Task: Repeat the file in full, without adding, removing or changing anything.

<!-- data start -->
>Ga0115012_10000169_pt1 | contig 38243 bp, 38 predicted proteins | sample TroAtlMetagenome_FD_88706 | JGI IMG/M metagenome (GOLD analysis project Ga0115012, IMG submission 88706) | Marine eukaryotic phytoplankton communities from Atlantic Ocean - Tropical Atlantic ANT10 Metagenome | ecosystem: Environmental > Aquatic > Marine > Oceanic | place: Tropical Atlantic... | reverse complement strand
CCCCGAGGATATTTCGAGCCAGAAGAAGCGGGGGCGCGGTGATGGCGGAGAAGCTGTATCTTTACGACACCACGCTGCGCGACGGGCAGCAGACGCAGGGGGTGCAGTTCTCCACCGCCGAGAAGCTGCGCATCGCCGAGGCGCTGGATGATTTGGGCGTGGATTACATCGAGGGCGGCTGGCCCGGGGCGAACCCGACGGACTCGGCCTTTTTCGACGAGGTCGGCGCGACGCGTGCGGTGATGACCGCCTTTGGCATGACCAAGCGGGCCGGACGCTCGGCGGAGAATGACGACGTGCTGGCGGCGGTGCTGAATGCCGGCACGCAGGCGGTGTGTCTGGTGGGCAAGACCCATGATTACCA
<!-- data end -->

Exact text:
>Ga0115012_10000169_pt1 | contig 38243 bp, 38 predicted proteins | sample TroAtlMetagenome_FD_88706 | JGI IMG/M metagenome (GOLD analysis project Ga0115012, IMG submission 88706) | Marine eukaryotic phytoplankton communities from Atlantic Ocean - Tropical Atlantic ANT10 Metagenome | ecosystem: Environmental > Aquatic > Marine > Oceanic | place: Tropical Atlantic... | reverse complement strand
CCCCGAGGATATTTCGAGCCAGAAGAAGCGGGGGCGCGGTGATGGCGGAGAAGCTGTATCTTTACGACACCACGCTGCGCGACGGGCAGCAGACGCAGGGGGTGCAGTTCTCCACCGCCGAGAAGCTGCGCATCGCCGAGGCGCTGGATGATTTGGGCGTGGATTACATCGAGGGCGGCTGGCCCGGGGCGAACCCGACGGACTCGGCCTTTTTCGACGAGGTCGGCGCGACGCGTGCGGTGATGACCGCCTTTGGCATGACCAAGCGGGCCGGACGCTCGGCGGAGAATGACGACGTGCTGGCGGCGGTGCTGAATGCCGGCACGCAGGCGGTGTGTCTGGTGGGCAAGACCCATGATTACCA